Does to Rags the Heav­ens tear 

The Sol­dier armd with Sword & Gun 

Palsied strikes the Sum­mers Sun

The poor Mans Far­thing is worth more

Than all the Gold on Africs Shore

One Mite wrung from the Labr­ers hands

Shall buy & sell the Misers Lands 

Or if pro­tect­ed from on high 

Does that whole Nation sell & buy 

He who mocks the Infants Faith

Shall be mockd in Age & Death 

He who shall teach the Child to Doubt

The rot­ting Grave shall neer get out 

He who respects the Infants faith

Tri­umphs over Hell & Death 

The Childs Toys & the Old Mans Rea­sons

Are the Fruits of the Two sea­sons 

The Ques­tion­er who sits so sly 

Shall nev­er know how to Reply 

He who replies to words of Doubt

Doth put the Light of Knowl­edge out 

The Strongest Poi­son ever known

Came from Cae­sars Lau­rel Crown 

Nought can Deform the Human Race

Like to the Armours iron brace 

When Gold & Gems adorn the Plow

To peace­ful Arts shall Envy Bow 

A Rid­dle or the Crick­ets Cry

Is to Doubt a fit Reply 

The Emmets Inch & Eagles Mile

Make Lame Phi­los­o­phy to smile 

He who Doubts from what he sees

Will neer Believe do what you Please 

If the Sun & Moon should Doubt 

Theyd imme­di­ate­ly Go out 

To be in a Pas­sion you Good may Do 

But no Good if a Pas­sion is in you 

The Whore & Gam­bler by the State

Licencd build that Nations Fate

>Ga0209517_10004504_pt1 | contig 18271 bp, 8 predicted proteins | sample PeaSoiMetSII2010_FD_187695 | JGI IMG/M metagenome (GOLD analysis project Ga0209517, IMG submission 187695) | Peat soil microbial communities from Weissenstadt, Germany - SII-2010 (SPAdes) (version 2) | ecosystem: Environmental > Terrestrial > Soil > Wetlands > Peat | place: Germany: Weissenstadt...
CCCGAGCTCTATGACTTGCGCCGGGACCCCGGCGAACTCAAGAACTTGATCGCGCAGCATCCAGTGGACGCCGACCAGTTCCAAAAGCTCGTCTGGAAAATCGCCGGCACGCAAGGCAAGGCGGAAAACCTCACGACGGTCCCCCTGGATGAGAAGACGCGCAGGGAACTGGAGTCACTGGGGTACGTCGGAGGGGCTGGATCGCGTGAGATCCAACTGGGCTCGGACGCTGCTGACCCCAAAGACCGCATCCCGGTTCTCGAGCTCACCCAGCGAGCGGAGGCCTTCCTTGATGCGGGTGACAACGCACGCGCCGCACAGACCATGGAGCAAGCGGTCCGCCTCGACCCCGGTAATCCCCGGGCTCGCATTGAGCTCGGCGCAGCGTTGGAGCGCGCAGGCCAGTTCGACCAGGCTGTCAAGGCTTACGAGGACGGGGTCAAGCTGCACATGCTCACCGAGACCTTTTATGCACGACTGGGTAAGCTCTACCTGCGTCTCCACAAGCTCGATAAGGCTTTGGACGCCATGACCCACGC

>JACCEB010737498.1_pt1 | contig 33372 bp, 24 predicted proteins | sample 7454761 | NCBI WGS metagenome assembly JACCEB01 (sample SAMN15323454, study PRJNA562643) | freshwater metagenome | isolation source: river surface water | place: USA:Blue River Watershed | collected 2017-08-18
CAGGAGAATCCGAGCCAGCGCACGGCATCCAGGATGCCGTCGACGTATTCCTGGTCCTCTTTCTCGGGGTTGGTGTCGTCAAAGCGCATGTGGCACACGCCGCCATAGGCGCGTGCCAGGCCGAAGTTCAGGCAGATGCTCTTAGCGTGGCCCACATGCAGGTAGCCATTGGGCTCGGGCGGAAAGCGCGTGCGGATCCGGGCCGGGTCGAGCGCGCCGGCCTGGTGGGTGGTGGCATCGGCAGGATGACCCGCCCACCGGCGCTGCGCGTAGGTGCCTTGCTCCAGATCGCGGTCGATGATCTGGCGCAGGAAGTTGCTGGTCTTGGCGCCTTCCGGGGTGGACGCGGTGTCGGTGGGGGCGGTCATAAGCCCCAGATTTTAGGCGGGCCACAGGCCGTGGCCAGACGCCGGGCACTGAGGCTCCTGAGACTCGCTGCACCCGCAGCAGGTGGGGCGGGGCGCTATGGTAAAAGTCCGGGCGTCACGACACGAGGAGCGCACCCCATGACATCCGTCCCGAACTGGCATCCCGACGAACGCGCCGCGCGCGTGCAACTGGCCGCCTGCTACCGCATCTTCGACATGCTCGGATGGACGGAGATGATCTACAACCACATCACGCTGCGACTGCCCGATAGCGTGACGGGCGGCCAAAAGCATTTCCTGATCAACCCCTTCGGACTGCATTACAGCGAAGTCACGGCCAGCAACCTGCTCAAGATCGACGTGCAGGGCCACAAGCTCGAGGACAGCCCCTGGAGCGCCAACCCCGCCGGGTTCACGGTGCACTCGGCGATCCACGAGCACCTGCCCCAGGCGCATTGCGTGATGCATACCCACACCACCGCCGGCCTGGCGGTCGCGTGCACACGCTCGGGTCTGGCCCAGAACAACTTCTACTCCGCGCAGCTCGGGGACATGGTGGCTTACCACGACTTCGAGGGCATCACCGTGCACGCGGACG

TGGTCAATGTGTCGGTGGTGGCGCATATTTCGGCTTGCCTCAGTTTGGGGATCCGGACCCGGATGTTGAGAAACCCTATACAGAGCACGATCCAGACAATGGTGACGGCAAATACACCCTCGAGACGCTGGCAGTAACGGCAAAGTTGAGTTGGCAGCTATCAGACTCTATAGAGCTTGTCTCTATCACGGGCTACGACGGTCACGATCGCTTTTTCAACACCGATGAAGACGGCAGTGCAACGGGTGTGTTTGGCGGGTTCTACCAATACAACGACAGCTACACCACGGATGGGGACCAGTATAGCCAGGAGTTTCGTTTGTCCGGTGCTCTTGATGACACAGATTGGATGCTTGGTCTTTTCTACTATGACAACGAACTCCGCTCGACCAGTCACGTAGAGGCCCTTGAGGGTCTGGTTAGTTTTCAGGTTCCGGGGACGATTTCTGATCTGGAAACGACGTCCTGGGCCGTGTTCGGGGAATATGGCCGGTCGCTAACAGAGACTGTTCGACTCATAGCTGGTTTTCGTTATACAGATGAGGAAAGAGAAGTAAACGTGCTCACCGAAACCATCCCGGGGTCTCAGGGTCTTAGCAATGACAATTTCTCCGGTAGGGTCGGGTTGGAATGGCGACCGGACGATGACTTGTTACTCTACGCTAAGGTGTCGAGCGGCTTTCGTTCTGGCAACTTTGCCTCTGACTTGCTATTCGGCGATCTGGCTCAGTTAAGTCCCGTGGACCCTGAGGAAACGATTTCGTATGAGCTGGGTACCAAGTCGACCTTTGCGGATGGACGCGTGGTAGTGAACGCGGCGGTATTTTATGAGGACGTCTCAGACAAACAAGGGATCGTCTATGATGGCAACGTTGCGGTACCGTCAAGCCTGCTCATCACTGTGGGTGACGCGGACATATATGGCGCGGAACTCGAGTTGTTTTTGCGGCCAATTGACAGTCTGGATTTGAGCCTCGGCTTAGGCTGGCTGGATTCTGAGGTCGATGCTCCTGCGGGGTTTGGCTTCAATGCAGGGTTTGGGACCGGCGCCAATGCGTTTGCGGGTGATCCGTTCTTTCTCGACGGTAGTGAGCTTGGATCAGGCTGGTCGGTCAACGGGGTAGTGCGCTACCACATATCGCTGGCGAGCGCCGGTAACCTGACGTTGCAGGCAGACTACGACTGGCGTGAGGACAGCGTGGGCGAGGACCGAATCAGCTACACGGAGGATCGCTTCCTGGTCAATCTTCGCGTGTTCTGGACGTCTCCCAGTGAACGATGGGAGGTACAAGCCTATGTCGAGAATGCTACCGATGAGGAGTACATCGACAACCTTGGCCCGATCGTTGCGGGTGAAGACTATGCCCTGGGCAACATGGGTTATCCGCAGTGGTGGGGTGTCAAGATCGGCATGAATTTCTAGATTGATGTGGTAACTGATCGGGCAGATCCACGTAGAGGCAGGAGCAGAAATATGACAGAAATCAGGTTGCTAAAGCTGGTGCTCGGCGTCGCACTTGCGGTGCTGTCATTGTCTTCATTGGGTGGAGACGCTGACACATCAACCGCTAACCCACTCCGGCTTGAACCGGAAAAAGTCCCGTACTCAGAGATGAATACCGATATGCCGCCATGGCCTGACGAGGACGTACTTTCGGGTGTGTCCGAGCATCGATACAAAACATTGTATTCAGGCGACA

The Har­lots cry from Street to Street 

Shall weave Old Eng­lands wind­ing Sheet 

The Win­ners Shout the Losers Curse 

Dance before dead Eng­lands Hearse 

Every Night & every Morn

Some to Mis­ery are Born 

Every Morn and every Night

Some are Born to sweet delight 

Some are Born to sweet delight 

Some are Born to End­less Night 

We are led to Believe a Lie

When we see not Thro the Eye

Which was Born in a Night to per­ish in a Night 

When the Soul Slept in Beams of Light 

God Appears & God is Light

To those poor Souls who dwell in Night 

But does a Human Form Dis­play

To those who Dwell in Realms of day

Relat­ed Con­tent:

Enter an Archive of William Blake’s Fan­tas­ti­cal “Illu­mi­nat­ed Books”: The Images Are Sub­lime, and in High Res­o­lu­tion

William Blake Illus­trates Mary Wollstonecraft’s Work of Children’s Lit­er­a­ture, Orig­i­nal Sto­ries from Real Life (1791)

William Blake’s Mas­ter­piece Illus­tra­tions of the Book of Job (1793–1827)

Ayun Hal­l­i­day is an author, illus­tra­tor, the­ater mak­er and Chief Pri­ma­tol­o­gist of the East Vil­lage Inky zine. Fol­low her @AyunHalliday.